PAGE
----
A preliminary study to be presented at this year’s European Congress of Clinical Microbiology and Infectious Diseases (ECCMID) in Lisbon, Portugal (April 23-26), suggests that people living with HIV who are on antiretroviral therapy (ART) with protease inhibitors (PIs), may have a lower risk of COVID-19 infection. The study is being carried out by Dr Steve Nguala of the Center hospitalier intercommunal de Villeneuve-Saint-Georges and the General Hospital of Melun in France and his colleagues.
Despite these important findings, the authors emphasize that this is a small, early observational study and should not be taken as conclusive evidence that long-term use of protease inhibitors will protect people living with HIV versus COVID-19.
People living with HIV are at higher risk of community-acquired or opportunistic infections, but they do not appear to be at increased risk of severe COVID-19, possibly due to their use of ART. Antiretroviral therapy was proposed as a protective factor against Severe Acute Respiratory Syndrome (SARS) in 2003, but the small number of cases did not allow conclusions to be drawn.
Protease inhibitors, a class of antiviral drugs used to treat HIV, work by blocking an essential enzyme (called protease) that viruses need to replicate and infect more cells. Although they have not been shown to cure COVID-19 infections in the general population, their effectiveness in preventing COVID-19 is unknown.
To investigate this question further, Nguala and colleagues conducted a multicenter cohort study in six hospitals in Ile-de-France to assess the impact of long-term use of PI in HIV-positive patients on the incidence of HIV infection. COVID-19. Between May 1, 2020 and May 31, 2021, they registered 169 HIV-positive people who were treated with ART with PI and 338 HIV-positive patients on ART without PI. None of the participants had been previously diagnosed with COVID-19, the average age was 50 years (48% female; 52% male).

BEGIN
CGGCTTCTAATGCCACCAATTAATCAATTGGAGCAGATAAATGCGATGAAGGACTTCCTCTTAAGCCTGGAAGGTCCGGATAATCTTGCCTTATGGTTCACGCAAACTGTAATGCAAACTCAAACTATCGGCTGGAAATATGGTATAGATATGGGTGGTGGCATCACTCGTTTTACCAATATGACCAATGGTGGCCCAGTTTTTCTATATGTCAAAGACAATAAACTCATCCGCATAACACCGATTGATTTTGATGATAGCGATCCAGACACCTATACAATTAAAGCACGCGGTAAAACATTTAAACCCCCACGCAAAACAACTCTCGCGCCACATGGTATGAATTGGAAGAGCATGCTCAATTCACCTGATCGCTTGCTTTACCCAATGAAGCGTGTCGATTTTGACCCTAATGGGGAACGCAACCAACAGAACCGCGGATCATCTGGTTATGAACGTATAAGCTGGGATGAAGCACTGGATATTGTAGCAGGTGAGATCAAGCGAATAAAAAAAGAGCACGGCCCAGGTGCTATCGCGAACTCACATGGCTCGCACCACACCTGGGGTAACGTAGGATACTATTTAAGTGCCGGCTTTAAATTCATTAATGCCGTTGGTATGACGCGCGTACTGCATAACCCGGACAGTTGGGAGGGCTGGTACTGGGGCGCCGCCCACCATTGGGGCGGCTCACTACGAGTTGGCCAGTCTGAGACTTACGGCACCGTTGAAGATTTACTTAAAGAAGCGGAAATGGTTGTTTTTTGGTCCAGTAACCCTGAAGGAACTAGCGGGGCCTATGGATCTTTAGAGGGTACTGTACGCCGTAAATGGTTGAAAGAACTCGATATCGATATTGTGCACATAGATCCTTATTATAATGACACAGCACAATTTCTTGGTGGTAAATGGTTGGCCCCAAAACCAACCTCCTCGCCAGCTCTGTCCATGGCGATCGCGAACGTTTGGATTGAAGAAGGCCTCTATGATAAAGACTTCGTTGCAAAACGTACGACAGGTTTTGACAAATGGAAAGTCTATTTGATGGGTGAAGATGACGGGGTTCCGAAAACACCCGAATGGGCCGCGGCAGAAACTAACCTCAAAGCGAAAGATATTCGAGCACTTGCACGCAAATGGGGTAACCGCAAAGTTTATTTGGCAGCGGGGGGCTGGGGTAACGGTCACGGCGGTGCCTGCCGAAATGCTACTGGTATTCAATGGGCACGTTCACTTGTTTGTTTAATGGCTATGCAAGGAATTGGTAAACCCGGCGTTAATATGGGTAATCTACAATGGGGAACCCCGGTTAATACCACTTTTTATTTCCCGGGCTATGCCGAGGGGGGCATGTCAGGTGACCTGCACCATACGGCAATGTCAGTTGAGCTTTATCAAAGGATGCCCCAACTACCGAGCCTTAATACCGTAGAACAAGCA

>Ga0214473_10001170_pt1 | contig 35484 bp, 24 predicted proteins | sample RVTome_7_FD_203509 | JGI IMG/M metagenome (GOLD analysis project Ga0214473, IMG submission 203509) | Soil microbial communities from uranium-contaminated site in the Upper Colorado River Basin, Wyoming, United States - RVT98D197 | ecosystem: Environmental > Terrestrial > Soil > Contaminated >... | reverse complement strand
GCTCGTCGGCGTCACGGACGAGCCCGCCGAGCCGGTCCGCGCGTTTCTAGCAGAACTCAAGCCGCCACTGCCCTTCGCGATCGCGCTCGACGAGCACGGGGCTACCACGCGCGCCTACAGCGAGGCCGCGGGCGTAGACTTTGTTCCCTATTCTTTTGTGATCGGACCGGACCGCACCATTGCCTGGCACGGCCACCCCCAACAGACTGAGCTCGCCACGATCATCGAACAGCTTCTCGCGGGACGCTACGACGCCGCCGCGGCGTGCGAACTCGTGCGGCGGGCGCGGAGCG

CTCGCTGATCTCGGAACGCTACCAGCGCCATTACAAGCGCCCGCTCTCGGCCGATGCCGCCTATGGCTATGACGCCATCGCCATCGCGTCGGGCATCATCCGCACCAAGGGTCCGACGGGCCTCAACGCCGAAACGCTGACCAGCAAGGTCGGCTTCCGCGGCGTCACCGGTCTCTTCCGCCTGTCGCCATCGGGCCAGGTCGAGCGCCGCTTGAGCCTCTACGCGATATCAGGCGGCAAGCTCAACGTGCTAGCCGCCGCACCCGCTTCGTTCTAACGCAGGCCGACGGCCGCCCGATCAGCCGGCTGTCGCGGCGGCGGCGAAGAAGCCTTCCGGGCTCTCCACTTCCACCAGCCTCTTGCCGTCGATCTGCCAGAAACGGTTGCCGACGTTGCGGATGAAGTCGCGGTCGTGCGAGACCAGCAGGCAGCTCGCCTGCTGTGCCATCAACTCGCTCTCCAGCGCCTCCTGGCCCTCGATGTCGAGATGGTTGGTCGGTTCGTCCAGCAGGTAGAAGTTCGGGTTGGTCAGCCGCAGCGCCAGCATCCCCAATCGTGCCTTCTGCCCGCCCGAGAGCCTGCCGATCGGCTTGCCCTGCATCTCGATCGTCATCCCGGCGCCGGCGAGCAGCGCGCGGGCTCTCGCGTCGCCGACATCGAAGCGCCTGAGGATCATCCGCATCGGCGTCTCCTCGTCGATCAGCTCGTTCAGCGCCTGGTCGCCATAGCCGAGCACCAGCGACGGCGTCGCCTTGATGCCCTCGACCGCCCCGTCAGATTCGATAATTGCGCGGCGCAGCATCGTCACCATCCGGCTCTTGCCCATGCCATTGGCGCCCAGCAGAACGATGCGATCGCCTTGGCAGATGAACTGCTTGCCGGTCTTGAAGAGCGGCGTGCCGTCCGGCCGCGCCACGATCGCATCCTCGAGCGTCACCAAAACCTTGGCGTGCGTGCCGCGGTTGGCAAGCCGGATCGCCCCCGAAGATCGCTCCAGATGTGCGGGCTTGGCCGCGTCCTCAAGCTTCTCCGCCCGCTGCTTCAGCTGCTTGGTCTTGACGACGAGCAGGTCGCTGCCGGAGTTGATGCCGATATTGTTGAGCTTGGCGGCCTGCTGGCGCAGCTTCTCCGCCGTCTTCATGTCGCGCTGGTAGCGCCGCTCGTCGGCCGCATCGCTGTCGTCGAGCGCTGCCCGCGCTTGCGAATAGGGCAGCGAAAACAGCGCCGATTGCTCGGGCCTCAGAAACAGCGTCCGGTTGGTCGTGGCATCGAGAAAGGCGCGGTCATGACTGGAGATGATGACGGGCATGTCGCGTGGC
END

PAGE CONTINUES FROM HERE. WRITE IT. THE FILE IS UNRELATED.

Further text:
Among participants treated with PIs, more than three-quarters were taking darunavir/ritonavir (131/169; 77%), about 8% were taking atazanavir/ritonavir (14/169), and the remainder were treated with other PI (24/169; 14%). On average, they had been taking PIs for at least one year.
All patients had regular clinical assessments and screening for COVID-19 during routine HIV follow-up (every 6 months). Modeling was performed to identify potential risk factors associated with COVID-19.
Over one year of follow-up (with some patients lost to follow-up in both groups), 12% (18/153) of participants taking PIs and 22% (61/283) of those in the non-PI group contracted COVID-19 assessed by positive SARS-COV-2 serology at the end of the study, and four patients in the non-PI group were admitted to hospital with COVID-19.
After adjusting for factors linked to an increased risk of COVID-19, including gender, age, CD4 cell count, number of people living in the household, contact with a positive COVID-19 case, researchers found that patients in the protease inhibitor group were 70% less likely to be infected with COVID-19 than those in the non-PI group.
Patients in both groups who had contact with COVID-19 in the 14 days prior to their consultation were twice as likely to test positive for COVID-19; while those living in the same household with at least three other people were three times more likely to test positive; and those who had lost their sense of taste were six times more likely to be diagnosed with COVID-19 (see table in notes to editors).
Protease inhibitor drugs have a long history of use, a good safety profile, and are generally well tolerated. By attacking the virus before it has a chance to multiply, they potentially provide an opportunity to prevent the spread of infections and the mutation of future variants. The lower occurrence of COVID-19 in patients treated with a protease inhibitor regimen raises the question of a preventive effect that should be further investigated. Further studies with larger numbers of patients, and in randomized trials in people without HIV, are needed to confirm these preliminary results. The challenge will be to produce robust data within a limited timeframe that can inspire new prevention or therapeutic strategies. »
Dr Steve Nguala, Center Hospitalier Intercommunal de Villeneuve-Saint-Georges and General Hospital of Melun in France
European Society for Clinical Microbiology and Infectious Diseases